The Newsroom Season 1 Episode 1 recap
Are you sick of reading about The Newsroom? Or did you watch, and now you're invigorated and all the reviews don't matter anymore?
I read them all, of course, and I thought I'd be enraged. And I was - of course I was. It's only stupid blonde girls who make mistakes like asking questions and getting called “sorority girl” for their trouble. It's only stupid blonde girls who forget notepads when they're running into the control room. Now of course that's not the case, and I guarantee any associate producer on their first day would, in fact, forget. So why does it have to be a young blonde? Would we not sympathize if it were a young white dude, or would that cut too close to the bone of the archetype who is supposed to know everything?
This is the thing with the Sorkin: he's so predictable. His good, upright earnest guy (who, sorry, but isn't his name basically Jim Halpert? Trying a little too hard for likeability here?) wears a tie and a coat. The lazy-ass making terrible news and dicking around his four-month girlfriend has an unbuttoned collar and maybe a waxed chest. His asshole hero can redeem himself by thanking the crew in the wrong control room and throws money around so you know that's not what motivates him - not underneath. The woman of his desire is SO PERFECT she wants nobility in her news and motivates her love/talent/albatross of an anchor for no other reason than the purity of the form and because she believes in him. It's so altruistic. It's completely untrue.
There's a saying in TV that “we're not saving lives; it's television”. The reason it's a saying is because people forget it constantly. Constantly. People DO bust their asses every day - long hours for far less noble causes than informing the world about the BP oil spill. But there's also a really healthy amount of self-deprecation, because the show goes on on days when there really isn't any news, when you cover the birth of the new llama at the zoo because something's got to go in Block Six. A producer I worked with years ago called it “feeding the goats”. It's just a job that's got to be done every day, whether it matters that day or not.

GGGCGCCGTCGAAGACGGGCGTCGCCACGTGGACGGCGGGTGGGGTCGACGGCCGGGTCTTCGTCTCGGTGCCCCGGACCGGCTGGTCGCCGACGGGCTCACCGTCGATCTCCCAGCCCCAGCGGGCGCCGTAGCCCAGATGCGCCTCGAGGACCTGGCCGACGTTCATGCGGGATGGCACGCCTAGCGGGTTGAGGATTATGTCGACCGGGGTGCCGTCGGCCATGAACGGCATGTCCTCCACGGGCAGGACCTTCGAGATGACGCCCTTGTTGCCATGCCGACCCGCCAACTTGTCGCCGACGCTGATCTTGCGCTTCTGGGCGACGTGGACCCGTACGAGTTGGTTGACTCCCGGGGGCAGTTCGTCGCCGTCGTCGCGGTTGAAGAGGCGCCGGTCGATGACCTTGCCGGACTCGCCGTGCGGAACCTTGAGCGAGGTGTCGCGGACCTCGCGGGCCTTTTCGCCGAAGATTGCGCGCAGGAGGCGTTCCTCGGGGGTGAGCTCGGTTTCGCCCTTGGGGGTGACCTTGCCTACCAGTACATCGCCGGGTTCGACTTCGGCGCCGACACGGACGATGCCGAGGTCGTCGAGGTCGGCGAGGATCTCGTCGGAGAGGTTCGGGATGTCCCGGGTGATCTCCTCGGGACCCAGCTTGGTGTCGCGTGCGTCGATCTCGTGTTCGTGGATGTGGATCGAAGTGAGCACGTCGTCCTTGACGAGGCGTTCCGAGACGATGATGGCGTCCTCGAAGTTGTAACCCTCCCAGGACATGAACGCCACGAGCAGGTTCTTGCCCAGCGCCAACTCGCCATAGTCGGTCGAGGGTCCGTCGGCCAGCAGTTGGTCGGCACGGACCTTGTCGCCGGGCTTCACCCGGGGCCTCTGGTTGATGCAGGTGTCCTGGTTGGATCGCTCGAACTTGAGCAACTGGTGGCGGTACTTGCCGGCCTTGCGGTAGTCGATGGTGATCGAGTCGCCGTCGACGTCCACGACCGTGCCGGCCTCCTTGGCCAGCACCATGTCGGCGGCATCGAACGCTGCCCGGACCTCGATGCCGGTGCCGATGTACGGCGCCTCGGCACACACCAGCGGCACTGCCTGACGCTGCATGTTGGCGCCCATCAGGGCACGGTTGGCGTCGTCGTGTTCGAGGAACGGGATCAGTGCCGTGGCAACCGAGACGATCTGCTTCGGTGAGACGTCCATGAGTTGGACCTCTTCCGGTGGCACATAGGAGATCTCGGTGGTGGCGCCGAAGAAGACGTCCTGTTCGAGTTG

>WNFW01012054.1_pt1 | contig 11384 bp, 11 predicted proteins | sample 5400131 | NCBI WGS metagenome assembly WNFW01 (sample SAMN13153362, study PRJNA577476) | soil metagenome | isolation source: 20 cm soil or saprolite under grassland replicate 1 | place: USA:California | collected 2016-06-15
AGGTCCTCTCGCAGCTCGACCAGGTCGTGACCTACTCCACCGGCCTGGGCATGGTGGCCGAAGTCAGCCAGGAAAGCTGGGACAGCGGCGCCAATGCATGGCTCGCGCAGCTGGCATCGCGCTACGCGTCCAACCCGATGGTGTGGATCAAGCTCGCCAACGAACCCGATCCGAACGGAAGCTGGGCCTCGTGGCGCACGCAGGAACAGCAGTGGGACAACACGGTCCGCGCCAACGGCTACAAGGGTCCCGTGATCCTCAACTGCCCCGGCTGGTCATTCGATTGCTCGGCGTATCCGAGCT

So, does the show take itself too seriously? Do the people in the fictional newsroom? Yes and No.
I hated Studio 60. I HATED it. There was so much of this - so much self-importance and nobility and can we say what we want to to the world through our humble show - but I couldn't stop watching. Not until the very end. Because the people are trying not to be imperfect, and that's completely futile and thereby interesting. When they're perfect - when it all works like it did last night - that's less interesting than when they fail. And I love The West Wing; I'm in the middle of season 5, and the cracks are well beginning to show, but I love when they fail on that show because there's so much riding on them not failing, but it's an eventuality. They will. Failing is human and far more common than succeeding, even if Sorkin would like the opposite to be true.
I don't know yet if Newsroom will be a Hate Watch or not. I don't know how long it will last. I screamed at the TV a lot, not least because nothing really happened for the first half-hour, and I hated that an excellent seasoned producer is also a fantastic BFF to the first girl she meets - but I was also totally invigorated. Because that energy on a live show is so real, no matter what the show is, and it's like a drug and you want more and that's why you show up and try even on llama days. I'm completely frustrated already by the women we've seen. I'm told it gets better and worse. And there isn't much to say about Sorkin and his antiquated lines about Twitter and "Internet Girl" that hasn't already been said, and it's maddening, but the man still puts stuff on the air that is sometimes riveting. Or he did.
All I'll say is this. Lainey and I were shopping this weekend, and we went into a high-end store for jokes, really, and she snorted at a design by a lauded man who's supposed to be a genius. And I wondered if we expect talented people to be talented forever. Maybe his best designs are behind him, like Madonna's best music, best shows. Maybe Sorkin's moment of clarity and brilliance is gone - from television, anyway - and this will be another giant sigh. Or it won't.
I will watch.